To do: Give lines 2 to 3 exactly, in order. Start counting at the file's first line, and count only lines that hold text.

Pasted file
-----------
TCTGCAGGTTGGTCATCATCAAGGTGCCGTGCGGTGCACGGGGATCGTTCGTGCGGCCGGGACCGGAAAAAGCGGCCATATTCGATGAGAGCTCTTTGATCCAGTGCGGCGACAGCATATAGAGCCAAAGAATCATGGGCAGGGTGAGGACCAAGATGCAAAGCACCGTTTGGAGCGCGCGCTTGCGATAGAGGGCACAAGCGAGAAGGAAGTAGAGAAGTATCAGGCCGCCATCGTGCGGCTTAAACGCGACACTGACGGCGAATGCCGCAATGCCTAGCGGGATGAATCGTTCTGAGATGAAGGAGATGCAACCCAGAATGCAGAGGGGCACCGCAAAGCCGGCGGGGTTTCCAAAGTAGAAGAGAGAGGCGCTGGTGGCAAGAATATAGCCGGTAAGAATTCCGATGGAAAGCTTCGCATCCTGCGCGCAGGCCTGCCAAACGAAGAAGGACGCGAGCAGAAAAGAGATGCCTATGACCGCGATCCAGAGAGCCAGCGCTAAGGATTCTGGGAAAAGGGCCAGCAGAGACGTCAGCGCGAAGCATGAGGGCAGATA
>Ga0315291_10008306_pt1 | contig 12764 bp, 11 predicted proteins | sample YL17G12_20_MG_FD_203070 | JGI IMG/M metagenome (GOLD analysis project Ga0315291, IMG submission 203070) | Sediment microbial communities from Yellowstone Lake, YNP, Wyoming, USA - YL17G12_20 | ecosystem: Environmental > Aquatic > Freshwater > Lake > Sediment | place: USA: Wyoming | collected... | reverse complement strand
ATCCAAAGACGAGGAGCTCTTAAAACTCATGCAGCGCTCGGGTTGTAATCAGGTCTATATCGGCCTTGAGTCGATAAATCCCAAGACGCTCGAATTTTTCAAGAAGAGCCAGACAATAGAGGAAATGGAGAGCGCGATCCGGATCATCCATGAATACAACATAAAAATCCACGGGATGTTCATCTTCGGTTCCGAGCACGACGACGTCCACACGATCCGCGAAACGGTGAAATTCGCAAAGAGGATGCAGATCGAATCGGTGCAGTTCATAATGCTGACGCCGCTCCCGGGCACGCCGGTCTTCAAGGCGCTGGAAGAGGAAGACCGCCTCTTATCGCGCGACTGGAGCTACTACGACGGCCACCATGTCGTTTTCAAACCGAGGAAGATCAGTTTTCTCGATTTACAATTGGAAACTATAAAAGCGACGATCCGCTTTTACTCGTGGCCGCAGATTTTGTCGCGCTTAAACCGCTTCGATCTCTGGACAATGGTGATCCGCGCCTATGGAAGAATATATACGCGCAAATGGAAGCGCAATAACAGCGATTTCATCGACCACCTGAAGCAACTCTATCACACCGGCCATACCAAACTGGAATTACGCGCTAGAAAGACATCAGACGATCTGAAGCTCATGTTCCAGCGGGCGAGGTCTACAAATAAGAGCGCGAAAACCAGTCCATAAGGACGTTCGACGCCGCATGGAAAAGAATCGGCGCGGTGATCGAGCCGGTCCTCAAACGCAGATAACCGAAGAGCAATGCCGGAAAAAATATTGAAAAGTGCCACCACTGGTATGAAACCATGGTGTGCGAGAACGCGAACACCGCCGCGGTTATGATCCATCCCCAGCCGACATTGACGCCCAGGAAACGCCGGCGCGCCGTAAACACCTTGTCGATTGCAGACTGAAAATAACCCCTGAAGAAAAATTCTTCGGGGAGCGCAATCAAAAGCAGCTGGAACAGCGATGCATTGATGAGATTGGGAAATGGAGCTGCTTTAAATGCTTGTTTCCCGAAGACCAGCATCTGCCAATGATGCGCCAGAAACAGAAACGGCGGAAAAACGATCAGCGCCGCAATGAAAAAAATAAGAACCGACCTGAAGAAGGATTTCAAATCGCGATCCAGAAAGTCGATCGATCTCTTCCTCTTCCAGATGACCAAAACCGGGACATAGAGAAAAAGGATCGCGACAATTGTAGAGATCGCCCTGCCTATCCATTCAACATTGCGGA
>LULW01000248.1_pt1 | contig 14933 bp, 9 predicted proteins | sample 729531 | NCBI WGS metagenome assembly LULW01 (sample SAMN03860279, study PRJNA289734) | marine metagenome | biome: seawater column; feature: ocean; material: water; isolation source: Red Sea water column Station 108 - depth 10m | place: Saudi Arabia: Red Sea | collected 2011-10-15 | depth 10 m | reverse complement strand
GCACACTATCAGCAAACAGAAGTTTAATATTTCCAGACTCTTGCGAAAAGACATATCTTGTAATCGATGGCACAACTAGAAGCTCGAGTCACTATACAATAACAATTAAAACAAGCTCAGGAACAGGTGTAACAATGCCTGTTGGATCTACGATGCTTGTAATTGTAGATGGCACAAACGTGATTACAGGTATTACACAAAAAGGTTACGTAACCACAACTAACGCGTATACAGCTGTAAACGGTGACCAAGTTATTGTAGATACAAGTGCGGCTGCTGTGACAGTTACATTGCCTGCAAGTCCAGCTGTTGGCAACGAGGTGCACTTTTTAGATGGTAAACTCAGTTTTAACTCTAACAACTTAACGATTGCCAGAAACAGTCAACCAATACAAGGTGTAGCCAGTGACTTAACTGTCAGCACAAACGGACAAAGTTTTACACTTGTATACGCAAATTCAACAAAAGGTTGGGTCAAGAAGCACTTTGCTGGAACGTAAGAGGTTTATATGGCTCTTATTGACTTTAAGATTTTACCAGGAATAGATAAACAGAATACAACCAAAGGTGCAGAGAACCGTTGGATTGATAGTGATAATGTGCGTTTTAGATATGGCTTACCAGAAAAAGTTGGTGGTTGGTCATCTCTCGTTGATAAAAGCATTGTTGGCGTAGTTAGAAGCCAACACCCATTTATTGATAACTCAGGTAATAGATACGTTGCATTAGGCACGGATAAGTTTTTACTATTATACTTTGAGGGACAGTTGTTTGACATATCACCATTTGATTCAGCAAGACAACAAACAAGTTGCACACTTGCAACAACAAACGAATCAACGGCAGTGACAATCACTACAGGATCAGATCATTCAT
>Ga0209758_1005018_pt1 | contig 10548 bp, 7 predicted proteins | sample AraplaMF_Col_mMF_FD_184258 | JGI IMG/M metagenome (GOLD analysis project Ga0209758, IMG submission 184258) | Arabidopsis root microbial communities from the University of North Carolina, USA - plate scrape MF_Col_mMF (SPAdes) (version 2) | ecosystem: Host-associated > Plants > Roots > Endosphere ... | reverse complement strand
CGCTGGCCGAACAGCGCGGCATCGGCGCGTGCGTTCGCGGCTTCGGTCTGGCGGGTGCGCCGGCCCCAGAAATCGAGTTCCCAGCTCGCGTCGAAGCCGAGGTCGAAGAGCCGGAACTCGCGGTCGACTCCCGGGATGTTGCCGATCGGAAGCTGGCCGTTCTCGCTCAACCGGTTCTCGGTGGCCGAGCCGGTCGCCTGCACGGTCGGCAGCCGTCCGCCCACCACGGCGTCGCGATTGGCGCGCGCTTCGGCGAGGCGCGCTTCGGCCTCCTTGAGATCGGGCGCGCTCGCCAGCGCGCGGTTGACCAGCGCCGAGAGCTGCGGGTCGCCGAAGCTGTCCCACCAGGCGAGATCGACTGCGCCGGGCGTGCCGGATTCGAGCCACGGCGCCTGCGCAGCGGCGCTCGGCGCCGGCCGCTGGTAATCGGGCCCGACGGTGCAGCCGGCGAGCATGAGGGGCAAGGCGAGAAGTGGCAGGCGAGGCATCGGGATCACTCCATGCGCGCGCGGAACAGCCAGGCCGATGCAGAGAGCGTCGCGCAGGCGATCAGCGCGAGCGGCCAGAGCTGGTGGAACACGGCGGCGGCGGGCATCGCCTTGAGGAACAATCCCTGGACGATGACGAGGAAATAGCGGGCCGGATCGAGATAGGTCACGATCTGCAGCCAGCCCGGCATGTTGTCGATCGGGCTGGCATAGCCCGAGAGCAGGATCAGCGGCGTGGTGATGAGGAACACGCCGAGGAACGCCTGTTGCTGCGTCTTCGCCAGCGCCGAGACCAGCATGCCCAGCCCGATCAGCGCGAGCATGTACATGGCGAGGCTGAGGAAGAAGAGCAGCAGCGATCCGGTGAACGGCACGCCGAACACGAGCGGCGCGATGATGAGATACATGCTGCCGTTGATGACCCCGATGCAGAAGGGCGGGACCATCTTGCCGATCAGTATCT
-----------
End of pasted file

>Ga0315291_10008306_pt1 | contig 12764 bp, 11 predicted proteins | sample YL17G12_20_MG_FD_203070 | JGI IMG/M metagenome (GOLD analysis project Ga0315291, IMG submission 203070) | Sediment microbial communities from Yellowstone Lake, YNP, Wyoming, USA - YL17G12_20 | ecosystem: Environmental > Aquatic > Freshwater > Lake > Sediment | place: USA: Wyoming | collected... | reverse complement strand
ATCCAAAGACGAGGAGCTCTTAAAACTCATGCAGCGCTCGGGTTGTAATCAGGTCTATATCGGCCTTGAGTCGATAAATCCCAAGACGCTCGAATTTTTCAAGAAGAGCCAGACAATAGAGGAAATGGAGAGCGCGATCCGGATCATCCATGAATACAACATAAAAATCCACGGGATGTTCATCTTCGGTTCCGAGCACGACGACGTCCACACGATCCGCGAAACGGTGAAATTCGCAAAGAGGATGCAGATCGAATCGGTGCAGTTCATAATGCTGACGCCGCTCCCGGGCACGCCGGTCTTCAAGGCGCTGGAAGAGGAAGACCGCCTCTTATCGCGCGACTGGAGCTACTACGACGGCCACCATGTCGTTTTCAAACCGAGGAAGATCAGTTTTCTCGATTTACAATTGGAAACTATAAAAGCGACGATCCGCTTTTACTCGTGGCCGCAGATTTTGTCGCGCTTAAACCGCTTCGATCTCTGGACAATGGTGATCCGCGCCTATGGAAGAATATATACGCGCAAATGGAAGCGCAATAACAGCGATTTCATCGACCACCTGAAGCAACTCTATCACACCGGCCATACCAAACTGGAATTACGCGCTAGAAAGACATCAGACGATCTGAAGCTCATGTTCCAGCGGGCGAGGTCTACAAATAAGAGCGCGAAAACCAGTCCATAAGGACGTTCGACGCCGCATGGAAAAGAATCGGCGCGGTGATCGAGCCGGTCCTCAAACGCAGATAACCGAAGAGCAATGCCGGAAAAAATATTGAAAAGTGCCACCACTGGTATGAAACCATGGTGTGCGAGAACGCGAACACCGCCGCGGTTATGATCCATCCCCAGCCGACATTGACGCCCAGGAAACGCCGGCGCGCCGTAAACACCTTGTCGATTGCAGACTGAAAATAACCCCTGAAGAAAAATTCTTCGGGGAGCGCAATCAAAAGCAGCTGGAACAGCGATGCATTGATGAGATTGGGAAATGGAGCTGCTTTAAATGCTTGTTTCCCGAAGACCAGCATCTGCCAATGATGCGCCAGAAACAGAAACGGCGGAAAAACGATCAGCGCCGCAATGAAAAAAATAAGAACCGACCTGAAGAAGGATTTCAAATCGCGATCCAGAAAGTCGATCGATCTCTTCCTCTTCCAGATGACCAAAACCGGGACATAGAGAAAAAGGATCGCGACAATTGTAGAGATCGCCCTGCCTATCCATTCAACATTGCGGA